Jamaican jerk seasoning - A Caribbean dry seasoning blend, usually containing chilies, garlic, onions and spices, used in grilling meat.
Jicama - A root vegetable, used in Mexican cuisine that has a sweet, nutty flavor.
Kobe beef - an expensive grade of beef from Japan; the cattle are massaged with sake and fed a special diet that results in beef that's full-flavored and extremely tender.
Medallion - A small, coin-shaped piece of meat, usually beef, veal or pork.
Olive oil and peanut oil are vegetable products, but they are low in polyunsaturated fats and neither raise nor lower blood cholesterol.
Polyunsaturated Fats are usually liquid oils of vegetable origin such as corn, cottonseed, soybean, sunflower, and safflower oils. They tend to lower the level of cholesterol in the blood.
Olive oil and peanut oil are vegetable products, but they are low in polyunsaturated fats and neither raise nor lower blood cholesterol. You might want to use them for flavor occasionally, but they do not take the place of polyunsaturated vegetable oils.
Prix fixe - French for "fixed price," it refers to a complete meal served for a preset price (see Á la Carte).
Ragout - A thick, rich, well-seasoned stew of meat, poultry or fish made with or without vegetables.
Ramekin - A small individual dish used both for baking and serving Custards.
Roulade - A thin slice of meat roiled around a filling - mushrooms, breadcrumbs or vegetables, for example - usually browned before being baked or braised in wine or stock.
Saltimbocca - Italian dish made of sliced veal sprinkled with sage and topped with prosciutto, then sautéed and braised in white wine.
Saturated animal fats are meat fats from beef, lamb, pork, and ham; and the fat in butter, cream, whole milk, and cheeses made from cream and whole milk.
Saturated Fats tend to raise the level of cholesterol in the blood and are therefore restricted in these recipes. These are fats that harden at room temperature, and they are found in most animal products and hydrogenated vegetable products.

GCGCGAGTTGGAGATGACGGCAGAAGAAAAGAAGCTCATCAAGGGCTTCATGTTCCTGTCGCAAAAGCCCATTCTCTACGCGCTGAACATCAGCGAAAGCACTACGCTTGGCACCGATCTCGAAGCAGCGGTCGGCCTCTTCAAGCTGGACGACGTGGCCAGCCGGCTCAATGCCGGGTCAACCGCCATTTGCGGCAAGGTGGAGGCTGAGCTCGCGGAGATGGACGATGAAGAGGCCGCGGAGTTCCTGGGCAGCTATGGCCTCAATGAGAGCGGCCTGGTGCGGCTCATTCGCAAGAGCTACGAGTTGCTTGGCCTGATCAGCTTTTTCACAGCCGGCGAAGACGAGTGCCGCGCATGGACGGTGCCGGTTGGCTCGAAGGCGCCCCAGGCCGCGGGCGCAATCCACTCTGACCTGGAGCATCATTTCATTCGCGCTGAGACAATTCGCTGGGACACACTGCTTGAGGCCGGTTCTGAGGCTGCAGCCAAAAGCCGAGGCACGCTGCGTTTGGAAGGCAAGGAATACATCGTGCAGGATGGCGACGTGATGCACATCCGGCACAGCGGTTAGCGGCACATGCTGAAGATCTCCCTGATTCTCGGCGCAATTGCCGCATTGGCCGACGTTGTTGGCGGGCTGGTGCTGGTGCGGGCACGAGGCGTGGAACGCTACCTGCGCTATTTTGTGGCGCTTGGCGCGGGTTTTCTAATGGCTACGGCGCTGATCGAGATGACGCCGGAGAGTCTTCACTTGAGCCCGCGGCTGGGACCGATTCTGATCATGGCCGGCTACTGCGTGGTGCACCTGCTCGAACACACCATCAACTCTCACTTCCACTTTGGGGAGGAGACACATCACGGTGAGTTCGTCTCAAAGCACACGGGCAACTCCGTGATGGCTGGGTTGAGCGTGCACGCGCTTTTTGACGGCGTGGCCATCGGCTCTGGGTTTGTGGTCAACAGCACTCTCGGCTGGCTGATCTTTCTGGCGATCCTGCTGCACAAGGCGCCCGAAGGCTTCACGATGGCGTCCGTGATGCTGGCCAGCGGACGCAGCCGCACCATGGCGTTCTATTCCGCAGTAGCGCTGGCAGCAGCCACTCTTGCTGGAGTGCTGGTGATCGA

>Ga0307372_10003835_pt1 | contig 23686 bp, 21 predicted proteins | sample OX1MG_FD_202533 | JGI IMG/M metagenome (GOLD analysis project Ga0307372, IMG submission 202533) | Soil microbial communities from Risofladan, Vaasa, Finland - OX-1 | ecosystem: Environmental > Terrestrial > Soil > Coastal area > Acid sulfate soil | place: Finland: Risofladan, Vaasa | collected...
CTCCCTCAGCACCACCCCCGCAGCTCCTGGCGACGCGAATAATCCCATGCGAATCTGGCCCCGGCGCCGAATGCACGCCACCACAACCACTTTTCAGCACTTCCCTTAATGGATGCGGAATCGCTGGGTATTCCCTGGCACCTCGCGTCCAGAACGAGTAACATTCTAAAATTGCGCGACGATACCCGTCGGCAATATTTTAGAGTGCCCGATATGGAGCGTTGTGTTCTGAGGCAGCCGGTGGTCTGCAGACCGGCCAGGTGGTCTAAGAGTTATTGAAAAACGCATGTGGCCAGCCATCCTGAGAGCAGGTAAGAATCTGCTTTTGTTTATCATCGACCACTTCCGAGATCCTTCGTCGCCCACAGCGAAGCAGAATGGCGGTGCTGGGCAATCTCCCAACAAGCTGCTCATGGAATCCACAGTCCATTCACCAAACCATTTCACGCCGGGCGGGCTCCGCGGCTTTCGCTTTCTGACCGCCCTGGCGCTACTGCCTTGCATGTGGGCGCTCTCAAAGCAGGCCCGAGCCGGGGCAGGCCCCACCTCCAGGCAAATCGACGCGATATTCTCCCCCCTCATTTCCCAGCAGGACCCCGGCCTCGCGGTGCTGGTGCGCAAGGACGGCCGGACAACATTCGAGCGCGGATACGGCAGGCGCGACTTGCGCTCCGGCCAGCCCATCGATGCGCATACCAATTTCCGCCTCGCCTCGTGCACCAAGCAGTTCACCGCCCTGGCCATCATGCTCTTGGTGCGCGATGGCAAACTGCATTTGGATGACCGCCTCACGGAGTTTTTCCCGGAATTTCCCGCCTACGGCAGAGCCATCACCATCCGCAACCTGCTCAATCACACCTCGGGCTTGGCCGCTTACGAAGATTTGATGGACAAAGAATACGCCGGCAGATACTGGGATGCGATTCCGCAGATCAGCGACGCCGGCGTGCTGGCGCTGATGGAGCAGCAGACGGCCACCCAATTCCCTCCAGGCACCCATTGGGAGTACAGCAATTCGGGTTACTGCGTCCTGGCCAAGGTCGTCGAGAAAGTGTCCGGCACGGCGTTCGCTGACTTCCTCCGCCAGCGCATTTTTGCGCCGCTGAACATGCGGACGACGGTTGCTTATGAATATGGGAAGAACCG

Saturated vegetable fats are found in many solid and hydrogenated shortenings; and in coconut oil, cocoa butter and palm oil (used in commercially-prepared cookies, pie fillings and non-dairy milk and cream substitutes).
Sashimi - Sliced raw fish served with various condiments.
Sommelier - A steward or waiter in charge of wine.
Truss - Trussing a turkey means tying the legs and wings together to give the bird a tight look and nicer presentation. Trussing isn't necessary for cooking, and can actually make the legs and thighs take longer to cook, since the bird is pressed against itself.

 

How to Plank

Planked meals are once again in vogue. What is more appetizing than a juicy steak or chops on a plank garlanded by a border of fluffy potatoes and colorful vegetables?
Select a plank of kiln-dried oak, 1 inch thick. Common plank sizes are: 14 x 9 1/2 inches, 16 x l0 1/2 inches, and 20 x 12 inches.
The plank should be a little longer and wider than the fish or meat to be arranged on it. A new plank should be brushed with oil and heated in a slow oven for an hour before being used the first time. A potato border should come well to the edge of the plank so that the wood will not scorch during the cooking. If any part of the plank is exposed it should be well oiled.
To clean the plank, wipe off thoroughly and give it a quick scrub in hot water; never soak the plank, because it may warp. Before each using, the plank should be oiled and preheated in a slow oven.
A variety of meats, fish, and vegetables may be prepared by the planked method. The tender meats that may be easily carved on the plank are best to use. Beef, such as porterhouse or sirloin steak and tenderloin, is good planked. Mutton or lamb chops, fish, lobster, and vegetables such as stuffed onions make a very attractive plank.

Plank Garnish Ideas

  • Peas and broiled tomato slices or wedges.

  • Mashed potato nests filled with peas and buttered carrot cubes.

  • Stuffed tomatoes and mushroom caps.

  • Glazed onions, buttered carrots cut in julienne strips, mushroom caps.

  • Broiled tomato halves, mushroom caps cooked in butter and peas.

  • Cauliflower, peas, and diced carrots.

  • Broccoli and broiled tomatoes.

  • Baby lima beans and broiled tomatoes.